Continuing to blaze trails in the eleva­tion of the culinary profession, in 1981 the CIA became the only school authorized to administer the American Culinary Federa­tion’s prestigious master chef certification exam. The college continued to advance culinary research and education with the 1988 addition of the General Foods Nutri­tion Center, the nexus of nutritional cook­ing studies at the CIA. Two years later, in response to a growing industry need for professionally trained bakers and pastry chefs, the CIA enrolled the first class of students in its new associate degree pro­gram in baking and pastry arts. The col­lege completed its transformation into a fully rounded institute of higher learning in 1993, when it was approved by the New York Board of Regents to offer Bachelor of Professional Studies (BPS) degrees in culi­nary arts management and baking and pas­try arts management. A culinary science major was added in 2012 and an applied food studies major two years later. In 2016, the CIA was approved to award the degree of Bachelor of Business Administration (BBA) in food business management.

In 1995, the college expanded its global reach by opening its first branch cam­pus, The Culinary Institute of America at Greystone. Located in the heart of California’s Napa Valley, the campus first offered programs exclusively for food and wine professionals, and has since grown to include degree and certificate programs, as well as courses for food enthusiasts.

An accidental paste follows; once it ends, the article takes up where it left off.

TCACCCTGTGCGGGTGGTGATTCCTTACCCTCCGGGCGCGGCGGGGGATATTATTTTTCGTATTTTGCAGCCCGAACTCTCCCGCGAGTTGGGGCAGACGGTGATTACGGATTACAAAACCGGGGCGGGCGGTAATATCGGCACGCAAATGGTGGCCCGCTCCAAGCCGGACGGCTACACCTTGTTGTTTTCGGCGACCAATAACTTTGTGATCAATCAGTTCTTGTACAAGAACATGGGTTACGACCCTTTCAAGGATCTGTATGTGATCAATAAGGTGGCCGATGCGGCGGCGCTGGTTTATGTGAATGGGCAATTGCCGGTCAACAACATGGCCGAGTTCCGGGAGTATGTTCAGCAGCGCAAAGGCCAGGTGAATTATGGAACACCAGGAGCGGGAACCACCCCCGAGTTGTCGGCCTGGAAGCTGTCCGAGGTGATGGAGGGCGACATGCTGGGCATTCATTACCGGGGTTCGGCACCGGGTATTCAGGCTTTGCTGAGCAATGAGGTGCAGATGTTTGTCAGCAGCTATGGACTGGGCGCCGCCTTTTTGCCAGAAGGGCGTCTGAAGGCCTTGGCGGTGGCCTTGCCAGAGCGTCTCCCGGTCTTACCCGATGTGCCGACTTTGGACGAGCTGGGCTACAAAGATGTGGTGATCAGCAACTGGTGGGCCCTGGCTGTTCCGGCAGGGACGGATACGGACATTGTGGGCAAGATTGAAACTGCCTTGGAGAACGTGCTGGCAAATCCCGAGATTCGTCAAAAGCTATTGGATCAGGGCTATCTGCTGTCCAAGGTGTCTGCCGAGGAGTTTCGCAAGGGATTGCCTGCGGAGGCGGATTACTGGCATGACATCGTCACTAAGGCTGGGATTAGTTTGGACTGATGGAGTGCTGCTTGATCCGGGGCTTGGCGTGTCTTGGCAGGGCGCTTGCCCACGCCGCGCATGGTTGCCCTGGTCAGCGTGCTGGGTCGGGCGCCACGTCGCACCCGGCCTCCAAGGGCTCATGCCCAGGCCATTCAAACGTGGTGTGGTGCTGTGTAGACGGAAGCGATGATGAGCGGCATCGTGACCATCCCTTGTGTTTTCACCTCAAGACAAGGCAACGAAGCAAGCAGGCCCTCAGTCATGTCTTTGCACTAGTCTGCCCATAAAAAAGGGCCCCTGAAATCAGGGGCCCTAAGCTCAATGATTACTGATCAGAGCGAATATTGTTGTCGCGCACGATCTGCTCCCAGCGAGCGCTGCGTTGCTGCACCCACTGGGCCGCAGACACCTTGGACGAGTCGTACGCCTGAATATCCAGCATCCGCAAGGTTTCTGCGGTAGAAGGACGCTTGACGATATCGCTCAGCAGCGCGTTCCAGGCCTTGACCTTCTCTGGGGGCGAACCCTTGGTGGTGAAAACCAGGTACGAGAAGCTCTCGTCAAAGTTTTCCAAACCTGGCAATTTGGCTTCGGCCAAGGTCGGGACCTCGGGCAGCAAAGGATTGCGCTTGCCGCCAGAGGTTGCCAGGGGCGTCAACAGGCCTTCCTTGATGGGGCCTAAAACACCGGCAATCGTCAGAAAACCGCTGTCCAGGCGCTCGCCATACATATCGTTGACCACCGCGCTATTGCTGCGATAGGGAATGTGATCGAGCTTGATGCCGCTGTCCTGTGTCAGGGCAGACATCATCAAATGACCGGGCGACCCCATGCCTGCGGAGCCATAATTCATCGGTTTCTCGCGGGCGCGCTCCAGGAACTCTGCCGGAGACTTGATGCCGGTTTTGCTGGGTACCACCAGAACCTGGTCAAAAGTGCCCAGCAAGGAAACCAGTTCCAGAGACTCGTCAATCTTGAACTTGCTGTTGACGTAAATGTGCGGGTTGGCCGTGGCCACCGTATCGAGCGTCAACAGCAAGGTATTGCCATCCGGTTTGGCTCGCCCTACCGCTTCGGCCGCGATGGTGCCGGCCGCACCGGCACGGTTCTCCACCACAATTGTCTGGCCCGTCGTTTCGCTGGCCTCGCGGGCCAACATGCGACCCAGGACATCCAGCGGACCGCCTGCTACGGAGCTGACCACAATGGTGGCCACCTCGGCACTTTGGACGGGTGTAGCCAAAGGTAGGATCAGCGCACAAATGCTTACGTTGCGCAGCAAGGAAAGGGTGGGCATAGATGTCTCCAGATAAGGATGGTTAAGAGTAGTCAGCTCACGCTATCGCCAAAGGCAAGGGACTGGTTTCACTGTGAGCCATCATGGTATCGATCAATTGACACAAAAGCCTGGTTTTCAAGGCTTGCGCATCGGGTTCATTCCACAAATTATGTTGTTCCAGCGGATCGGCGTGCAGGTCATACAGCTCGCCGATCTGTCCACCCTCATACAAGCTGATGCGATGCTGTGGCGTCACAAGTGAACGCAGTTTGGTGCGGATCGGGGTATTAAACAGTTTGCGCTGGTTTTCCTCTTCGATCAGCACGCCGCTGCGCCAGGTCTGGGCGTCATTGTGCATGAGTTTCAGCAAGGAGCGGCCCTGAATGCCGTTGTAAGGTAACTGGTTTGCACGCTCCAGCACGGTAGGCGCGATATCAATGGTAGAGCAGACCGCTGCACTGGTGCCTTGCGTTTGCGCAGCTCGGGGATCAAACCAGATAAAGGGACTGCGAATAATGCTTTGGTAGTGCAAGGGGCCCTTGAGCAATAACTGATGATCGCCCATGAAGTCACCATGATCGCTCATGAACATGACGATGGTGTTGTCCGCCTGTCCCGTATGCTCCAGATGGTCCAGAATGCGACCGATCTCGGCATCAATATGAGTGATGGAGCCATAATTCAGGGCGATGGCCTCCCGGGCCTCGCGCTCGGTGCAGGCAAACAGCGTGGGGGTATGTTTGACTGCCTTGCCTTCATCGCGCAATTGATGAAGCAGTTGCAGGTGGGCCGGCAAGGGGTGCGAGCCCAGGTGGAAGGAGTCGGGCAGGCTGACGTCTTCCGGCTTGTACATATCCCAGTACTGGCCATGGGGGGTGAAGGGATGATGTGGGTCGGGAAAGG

The CIA’s expansion continued in 2008, when The Culinary Institute of America, San Antonio opened its doors to undergraduate students, industry professionals, and food enthusiasts. In 2010, the college opened its first international location, in Singapore. Today, in partnership with the Singapore Institute of Technology, the CIA offers its bachelor’s degree program in culinary arts management from its location on the Temasek Polytechnic campus.